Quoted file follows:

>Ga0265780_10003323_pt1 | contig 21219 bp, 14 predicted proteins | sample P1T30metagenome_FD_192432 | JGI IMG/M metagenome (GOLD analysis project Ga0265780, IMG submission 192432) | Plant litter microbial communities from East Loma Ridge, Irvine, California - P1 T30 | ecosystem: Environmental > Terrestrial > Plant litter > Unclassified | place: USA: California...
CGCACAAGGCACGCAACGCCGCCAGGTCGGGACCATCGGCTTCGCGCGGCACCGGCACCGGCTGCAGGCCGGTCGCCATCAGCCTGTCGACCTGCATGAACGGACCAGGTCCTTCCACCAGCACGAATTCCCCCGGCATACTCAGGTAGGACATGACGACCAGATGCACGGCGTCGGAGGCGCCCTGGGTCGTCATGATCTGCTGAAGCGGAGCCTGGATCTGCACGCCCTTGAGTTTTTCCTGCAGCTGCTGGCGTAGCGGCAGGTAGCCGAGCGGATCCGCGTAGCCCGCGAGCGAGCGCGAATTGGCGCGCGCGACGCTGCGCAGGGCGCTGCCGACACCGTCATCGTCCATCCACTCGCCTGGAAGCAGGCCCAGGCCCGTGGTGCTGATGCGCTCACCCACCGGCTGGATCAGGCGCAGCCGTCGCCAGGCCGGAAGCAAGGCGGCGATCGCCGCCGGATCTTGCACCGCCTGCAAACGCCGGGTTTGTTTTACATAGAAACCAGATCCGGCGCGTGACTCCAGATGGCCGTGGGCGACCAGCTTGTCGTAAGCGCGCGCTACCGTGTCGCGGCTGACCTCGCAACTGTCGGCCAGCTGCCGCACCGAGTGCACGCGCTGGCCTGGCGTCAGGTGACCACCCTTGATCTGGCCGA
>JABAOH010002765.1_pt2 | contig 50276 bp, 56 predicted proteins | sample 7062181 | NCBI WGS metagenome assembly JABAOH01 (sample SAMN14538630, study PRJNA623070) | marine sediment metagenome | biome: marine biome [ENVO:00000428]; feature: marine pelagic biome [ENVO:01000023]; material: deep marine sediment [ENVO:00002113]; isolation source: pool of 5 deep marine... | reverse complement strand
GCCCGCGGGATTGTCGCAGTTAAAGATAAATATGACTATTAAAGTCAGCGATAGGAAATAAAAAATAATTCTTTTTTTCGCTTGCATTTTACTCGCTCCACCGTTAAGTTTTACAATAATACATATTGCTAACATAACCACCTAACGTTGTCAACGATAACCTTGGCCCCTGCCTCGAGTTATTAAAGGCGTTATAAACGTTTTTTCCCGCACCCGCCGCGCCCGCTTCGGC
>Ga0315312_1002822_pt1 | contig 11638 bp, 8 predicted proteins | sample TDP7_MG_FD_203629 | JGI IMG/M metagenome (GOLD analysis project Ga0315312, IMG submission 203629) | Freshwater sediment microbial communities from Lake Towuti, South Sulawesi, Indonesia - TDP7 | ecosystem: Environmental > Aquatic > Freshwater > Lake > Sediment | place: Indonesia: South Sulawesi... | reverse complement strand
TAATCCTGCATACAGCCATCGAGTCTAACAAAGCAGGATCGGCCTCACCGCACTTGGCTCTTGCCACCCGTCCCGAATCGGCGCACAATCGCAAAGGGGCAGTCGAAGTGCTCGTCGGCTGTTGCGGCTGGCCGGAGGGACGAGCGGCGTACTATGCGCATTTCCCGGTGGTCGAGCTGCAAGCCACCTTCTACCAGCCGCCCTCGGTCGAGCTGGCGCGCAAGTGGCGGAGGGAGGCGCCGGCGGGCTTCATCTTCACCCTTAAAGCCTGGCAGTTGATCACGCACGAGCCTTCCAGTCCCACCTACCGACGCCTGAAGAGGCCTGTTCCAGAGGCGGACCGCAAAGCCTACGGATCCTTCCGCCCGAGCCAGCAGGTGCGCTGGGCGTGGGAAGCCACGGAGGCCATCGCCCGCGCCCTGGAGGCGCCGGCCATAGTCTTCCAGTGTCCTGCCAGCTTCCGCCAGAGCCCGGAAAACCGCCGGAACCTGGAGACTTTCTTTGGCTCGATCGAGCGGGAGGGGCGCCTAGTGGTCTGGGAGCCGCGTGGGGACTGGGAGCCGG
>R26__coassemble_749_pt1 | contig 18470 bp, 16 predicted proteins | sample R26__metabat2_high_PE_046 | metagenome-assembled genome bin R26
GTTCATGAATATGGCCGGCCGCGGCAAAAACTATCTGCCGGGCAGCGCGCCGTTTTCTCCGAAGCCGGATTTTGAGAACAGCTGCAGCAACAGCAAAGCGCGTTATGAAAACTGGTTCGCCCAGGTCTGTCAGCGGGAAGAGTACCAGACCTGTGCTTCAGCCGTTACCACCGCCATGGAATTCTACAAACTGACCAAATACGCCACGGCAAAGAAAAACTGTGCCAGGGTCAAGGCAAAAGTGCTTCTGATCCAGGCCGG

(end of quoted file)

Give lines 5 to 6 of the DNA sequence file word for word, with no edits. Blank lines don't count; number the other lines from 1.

>Ga0315312_1002822_pt1 | contig 11638 bp, 8 predicted proteins | sample TDP7_MG_FD_203629 | JGI IMG/M metagenome (GOLD analysis project Ga0315312, IMG submission 203629) | Freshwater sediment microbial communities from Lake Towuti, South Sulawesi, Indonesia - TDP7 | ecosystem: Environmental > Aquatic > Freshwater > Lake > Sediment | place: Indonesia: South Sulawesi... | reverse complement strand
TAATCCTGCATACAGCCATCGAGTCTAACAAAGCAGGATCGGCCTCACCGCACTTGGCTCTTGCCACCCGTCCCGAATCGGCGCACAATCGCAAAGGGGCAGTCGAAGTGCTCGTCGGCTGTTGCGGCTGGCCGGAGGGACGAGCGGCGTACTATGCGCATTTCCCGGTGGTCGAGCTGCAAGCCACCTTCTACCAGCCGCCCTCGGTCGAGCTGGCGCGCAAGTGGCGGAGGGAGGCGCCGGCGGGCTTCATCTTCACCCTTAAAGCCTGGCAGTTGATCACGCACGAGCCTTCCAGTCCCACCTACCGACGCCTGAAGAGGCCTGTTCCAGAGGCGGACCGCAAAGCCTACGGATCCTTCCGCCCGAGCCAGCAGGTGCGCTGGGCGTGGGAAGCCACGGAGGCCATCGCCCGCGCCCTGGAGGCGCCGGCCATAGTCTTCCAGTGTCCTGCCAGCTTCCGCCAGAGCCCGGAAAACCGCCGGAACCTGGAGACTTTCTTTGGCTCGATCGAGCGGGAGGGGCGCCTAGTGGTCTGGGAGCCGCGTGGGGACTGGGAGCCGG